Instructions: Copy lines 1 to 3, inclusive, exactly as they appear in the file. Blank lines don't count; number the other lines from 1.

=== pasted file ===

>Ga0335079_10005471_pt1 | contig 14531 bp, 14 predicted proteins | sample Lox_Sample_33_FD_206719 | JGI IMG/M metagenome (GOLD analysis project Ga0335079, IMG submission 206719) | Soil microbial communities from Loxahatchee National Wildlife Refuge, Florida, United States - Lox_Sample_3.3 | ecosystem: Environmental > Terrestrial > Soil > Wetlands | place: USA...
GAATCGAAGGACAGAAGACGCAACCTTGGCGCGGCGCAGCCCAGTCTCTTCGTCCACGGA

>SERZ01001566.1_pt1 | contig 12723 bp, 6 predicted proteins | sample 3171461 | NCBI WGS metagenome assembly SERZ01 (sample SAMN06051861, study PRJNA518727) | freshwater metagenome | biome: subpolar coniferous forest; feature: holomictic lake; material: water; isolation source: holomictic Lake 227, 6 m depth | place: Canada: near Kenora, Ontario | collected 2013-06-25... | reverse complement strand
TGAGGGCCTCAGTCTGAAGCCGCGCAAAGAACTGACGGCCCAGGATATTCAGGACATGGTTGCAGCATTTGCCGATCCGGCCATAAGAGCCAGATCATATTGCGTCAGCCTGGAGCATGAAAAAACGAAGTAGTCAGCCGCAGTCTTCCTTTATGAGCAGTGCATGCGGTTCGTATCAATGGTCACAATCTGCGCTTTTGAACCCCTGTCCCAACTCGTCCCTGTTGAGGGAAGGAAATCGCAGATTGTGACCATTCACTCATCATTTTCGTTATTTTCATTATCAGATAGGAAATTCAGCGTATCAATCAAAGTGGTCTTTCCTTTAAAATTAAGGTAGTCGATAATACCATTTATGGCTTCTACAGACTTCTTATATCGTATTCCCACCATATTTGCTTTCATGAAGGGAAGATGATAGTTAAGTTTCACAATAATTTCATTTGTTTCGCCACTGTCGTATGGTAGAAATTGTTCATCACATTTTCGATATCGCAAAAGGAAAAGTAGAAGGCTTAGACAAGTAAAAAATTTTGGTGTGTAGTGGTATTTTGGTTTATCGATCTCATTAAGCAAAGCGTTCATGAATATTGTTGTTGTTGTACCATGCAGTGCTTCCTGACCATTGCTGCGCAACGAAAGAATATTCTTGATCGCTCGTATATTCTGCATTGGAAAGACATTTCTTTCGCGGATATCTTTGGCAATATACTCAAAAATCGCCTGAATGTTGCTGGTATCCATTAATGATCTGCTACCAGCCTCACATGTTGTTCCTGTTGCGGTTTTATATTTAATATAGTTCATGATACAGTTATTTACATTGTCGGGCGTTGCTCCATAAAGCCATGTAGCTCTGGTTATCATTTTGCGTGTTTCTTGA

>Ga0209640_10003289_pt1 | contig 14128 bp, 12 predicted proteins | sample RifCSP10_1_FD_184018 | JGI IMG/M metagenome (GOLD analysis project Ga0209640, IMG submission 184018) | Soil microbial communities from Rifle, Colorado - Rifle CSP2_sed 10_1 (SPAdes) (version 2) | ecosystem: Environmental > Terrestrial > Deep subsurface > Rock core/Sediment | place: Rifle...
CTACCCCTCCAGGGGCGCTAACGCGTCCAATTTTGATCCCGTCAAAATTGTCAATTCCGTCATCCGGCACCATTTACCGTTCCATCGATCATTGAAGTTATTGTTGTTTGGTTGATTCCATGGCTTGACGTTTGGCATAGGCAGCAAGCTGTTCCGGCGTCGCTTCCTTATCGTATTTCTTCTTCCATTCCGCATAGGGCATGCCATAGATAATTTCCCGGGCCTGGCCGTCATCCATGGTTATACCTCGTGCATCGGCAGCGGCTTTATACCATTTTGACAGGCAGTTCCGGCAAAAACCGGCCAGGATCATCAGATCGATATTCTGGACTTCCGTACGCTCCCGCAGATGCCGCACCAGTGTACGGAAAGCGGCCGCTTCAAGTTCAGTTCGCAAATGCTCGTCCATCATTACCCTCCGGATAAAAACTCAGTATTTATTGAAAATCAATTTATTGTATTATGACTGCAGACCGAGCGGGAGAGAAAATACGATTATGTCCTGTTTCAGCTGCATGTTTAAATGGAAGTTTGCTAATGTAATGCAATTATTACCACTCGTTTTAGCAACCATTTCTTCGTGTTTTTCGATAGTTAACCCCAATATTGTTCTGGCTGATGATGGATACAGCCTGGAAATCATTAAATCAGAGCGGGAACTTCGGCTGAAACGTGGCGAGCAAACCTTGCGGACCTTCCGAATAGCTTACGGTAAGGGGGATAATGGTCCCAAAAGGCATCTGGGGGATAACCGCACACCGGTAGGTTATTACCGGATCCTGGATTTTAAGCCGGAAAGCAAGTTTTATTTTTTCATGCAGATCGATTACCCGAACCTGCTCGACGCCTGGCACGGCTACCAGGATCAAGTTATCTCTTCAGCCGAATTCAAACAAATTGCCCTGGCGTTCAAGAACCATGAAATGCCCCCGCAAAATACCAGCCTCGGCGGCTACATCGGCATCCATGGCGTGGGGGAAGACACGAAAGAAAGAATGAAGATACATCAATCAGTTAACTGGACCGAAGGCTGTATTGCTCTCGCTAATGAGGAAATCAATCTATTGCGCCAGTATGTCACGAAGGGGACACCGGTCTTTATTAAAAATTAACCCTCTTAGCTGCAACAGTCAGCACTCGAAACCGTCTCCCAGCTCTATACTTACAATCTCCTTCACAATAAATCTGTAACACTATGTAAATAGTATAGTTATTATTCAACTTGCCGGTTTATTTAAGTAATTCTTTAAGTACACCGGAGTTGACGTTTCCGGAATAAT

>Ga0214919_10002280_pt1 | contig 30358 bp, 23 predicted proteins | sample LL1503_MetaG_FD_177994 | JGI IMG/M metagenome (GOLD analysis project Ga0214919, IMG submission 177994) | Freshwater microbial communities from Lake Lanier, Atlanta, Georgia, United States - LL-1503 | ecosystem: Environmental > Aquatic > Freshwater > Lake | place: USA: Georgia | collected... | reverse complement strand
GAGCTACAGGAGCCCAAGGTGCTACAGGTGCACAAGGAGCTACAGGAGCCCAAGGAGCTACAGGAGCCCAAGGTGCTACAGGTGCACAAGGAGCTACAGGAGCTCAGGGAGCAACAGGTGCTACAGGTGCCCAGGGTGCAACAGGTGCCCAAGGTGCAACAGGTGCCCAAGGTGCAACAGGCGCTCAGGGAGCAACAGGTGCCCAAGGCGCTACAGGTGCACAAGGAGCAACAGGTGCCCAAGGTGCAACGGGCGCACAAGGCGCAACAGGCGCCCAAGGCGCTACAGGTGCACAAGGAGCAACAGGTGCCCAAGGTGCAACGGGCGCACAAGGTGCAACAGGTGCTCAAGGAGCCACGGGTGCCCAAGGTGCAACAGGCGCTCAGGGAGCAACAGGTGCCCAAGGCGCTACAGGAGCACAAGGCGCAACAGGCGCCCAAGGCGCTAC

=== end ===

>Ga0335079_10005471_pt1 | contig 14531 bp, 14 predicted proteins | sample Lox_Sample_33_FD_206719 | JGI IMG/M metagenome (GOLD analysis project Ga0335079, IMG submission 206719) | Soil microbial communities from Loxahatchee National Wildlife Refuge, Florida, United States - Lox_Sample_3.3 | ecosystem: Environmental > Terrestrial > Soil > Wetlands | place: USA...
GAATCGAAGGACAGAAGACGCAACCTTGGCGCGGCGCAGCCCAGTCTCTTCGTCCACGGA

>SERZ01001566.1_pt1 | contig 12723 bp, 6 predicted proteins | sample 3171461 | NCBI WGS metagenome assembly SERZ01 (sample SAMN06051861, study PRJNA518727) | freshwater metagenome | biome: subpolar coniferous forest; feature: holomictic lake; material: water; isolation source: holomictic Lake 227, 6 m depth | place: Canada: near Kenora, Ontario | collected 2013-06-25... | reverse complement strand